When he turned 8, Davis started working in order to help his household make ends meet. He would go to school in the evenings and tried to live a normal student’s life despite the exhaustion he felt from a full day of work, and the worries that come with supporting a household. 

School was not easy for him. His classmates and teacher bullied him for the way he walked and talked. The teachers would try to “fix him”, demanding that he “walk and talk correctly”, and the students would beat him and call him names.  

The bullying did not stop when he got home. As his family started to catch on to his sexual orientation, they rejected him. He felt completely alone, and he worried about the possibility of his family throwing him out. With the meager wages and minimal opportunities in El Salvador, his options for supporting himself were limited.  

Davis, along with many other LGBT individuals in El Salvador, stand in a precarious economic situation. The 

country’s poor economic

conditions combined with 

stigma reduce job 

prospects for LGBT individuals,

often pushing them into sex work and other dangerous 


When one of Davis’ friends was killed for being gay, he realized that he needed to leave.

El Salvador has one of the highest homicide rates in the world, and LGBT people are among the most vulnerable to violence. Since 1994, over 600 LGBT people have been killed and none of these murders has been successfully prosecuted. 

At age 16, Davis set out for the United States. His journey spanned over 2,700 miles of walking, riding buses, trudging through wide rivers, 

and searching for warm hiding spots to sleep through the cold February nights. Once he arrived at the US Border, he was held at a shelter where he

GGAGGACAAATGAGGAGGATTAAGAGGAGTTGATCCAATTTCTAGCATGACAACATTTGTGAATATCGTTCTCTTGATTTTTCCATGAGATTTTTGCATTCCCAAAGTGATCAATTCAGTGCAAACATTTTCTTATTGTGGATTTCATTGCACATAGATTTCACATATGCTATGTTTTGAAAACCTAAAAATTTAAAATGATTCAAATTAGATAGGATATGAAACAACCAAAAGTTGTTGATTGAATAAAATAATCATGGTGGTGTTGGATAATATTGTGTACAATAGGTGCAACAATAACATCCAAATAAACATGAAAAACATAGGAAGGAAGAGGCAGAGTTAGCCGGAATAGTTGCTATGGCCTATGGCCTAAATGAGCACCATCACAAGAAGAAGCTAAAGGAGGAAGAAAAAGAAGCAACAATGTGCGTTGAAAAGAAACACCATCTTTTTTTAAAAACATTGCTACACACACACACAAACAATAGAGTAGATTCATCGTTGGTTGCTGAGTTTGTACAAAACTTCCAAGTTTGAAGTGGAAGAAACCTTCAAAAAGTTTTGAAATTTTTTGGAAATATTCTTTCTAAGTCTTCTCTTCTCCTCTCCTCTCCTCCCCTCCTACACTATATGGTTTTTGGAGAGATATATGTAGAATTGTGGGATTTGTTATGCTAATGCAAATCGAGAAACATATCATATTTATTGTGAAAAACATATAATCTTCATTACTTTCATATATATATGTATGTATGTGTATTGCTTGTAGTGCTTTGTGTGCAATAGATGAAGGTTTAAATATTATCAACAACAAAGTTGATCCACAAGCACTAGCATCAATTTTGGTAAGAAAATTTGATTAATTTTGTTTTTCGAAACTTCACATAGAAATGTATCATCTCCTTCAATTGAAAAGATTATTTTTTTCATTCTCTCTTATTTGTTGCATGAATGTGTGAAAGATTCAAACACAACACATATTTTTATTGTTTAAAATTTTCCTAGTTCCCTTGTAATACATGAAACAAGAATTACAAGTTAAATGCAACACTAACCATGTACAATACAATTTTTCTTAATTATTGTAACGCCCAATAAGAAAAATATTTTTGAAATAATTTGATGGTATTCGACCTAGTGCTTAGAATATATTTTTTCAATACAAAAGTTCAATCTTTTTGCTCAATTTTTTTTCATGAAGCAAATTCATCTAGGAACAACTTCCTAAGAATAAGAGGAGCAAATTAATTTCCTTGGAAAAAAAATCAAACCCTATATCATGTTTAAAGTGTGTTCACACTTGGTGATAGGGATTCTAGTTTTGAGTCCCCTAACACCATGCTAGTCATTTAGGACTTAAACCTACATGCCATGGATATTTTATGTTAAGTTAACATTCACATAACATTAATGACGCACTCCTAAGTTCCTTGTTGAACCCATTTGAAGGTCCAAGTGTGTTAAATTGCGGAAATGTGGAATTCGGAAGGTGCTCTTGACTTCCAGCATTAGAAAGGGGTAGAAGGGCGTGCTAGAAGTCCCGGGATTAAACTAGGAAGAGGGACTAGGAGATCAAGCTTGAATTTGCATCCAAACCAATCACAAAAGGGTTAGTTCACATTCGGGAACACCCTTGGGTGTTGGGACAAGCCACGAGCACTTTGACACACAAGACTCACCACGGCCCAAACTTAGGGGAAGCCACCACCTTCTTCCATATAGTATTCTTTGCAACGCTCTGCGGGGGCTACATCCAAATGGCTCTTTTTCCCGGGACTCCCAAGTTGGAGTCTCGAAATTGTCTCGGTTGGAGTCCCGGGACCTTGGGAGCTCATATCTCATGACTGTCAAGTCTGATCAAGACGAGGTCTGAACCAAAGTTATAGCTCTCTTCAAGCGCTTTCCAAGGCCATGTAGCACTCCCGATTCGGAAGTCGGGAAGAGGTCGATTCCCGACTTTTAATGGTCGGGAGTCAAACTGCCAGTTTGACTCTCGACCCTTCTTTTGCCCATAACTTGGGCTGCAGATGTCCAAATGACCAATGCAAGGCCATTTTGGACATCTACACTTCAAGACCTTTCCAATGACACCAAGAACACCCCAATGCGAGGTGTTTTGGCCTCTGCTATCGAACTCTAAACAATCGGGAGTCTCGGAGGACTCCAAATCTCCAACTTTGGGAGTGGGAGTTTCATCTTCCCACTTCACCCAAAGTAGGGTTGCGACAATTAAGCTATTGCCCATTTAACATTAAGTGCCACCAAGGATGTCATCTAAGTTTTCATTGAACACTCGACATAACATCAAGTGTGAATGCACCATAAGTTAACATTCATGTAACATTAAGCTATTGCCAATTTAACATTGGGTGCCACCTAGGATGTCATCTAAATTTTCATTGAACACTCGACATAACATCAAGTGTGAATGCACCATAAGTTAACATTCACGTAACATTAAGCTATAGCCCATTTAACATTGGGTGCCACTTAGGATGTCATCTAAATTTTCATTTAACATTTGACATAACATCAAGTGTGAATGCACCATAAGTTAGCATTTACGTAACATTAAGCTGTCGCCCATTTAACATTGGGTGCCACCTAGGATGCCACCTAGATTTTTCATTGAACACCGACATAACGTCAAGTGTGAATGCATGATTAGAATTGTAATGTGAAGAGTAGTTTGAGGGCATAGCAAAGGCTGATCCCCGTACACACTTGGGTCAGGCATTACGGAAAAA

Davis working with ImmDef Staff Attorney, Neysa Nankervis

eventually connected with ImmDef. Our team worked diligently to get Davis released from the shelter and win his asylum case based on well-founded fears of persecution in El Salvador due to his sexual orientation.

Davis has been living in the United States for more than three years. He is now 18 years old, living on his own, and working on finishing high school so that he can start college courses and work towards becoming a lawyer or a doctor. He is a source of strength for many of his LGBTQ friends who are still struggling with coming to terms with their identities, and the rejection and discrimination 

that they have had to endure as a result of it. When asked what advice he would give to others going through what he went through, this is what he had to say, 


“Some people are never going to be happy with who you are. They will always criticize you, even when you are being good. But you must keep moving forward. You have a right to be you, and no one has the right to discriminate against you.” 

To learn more about ways to join ImmDef on its mission to support immigrant communities against systemic injustice in the legal system, click here.

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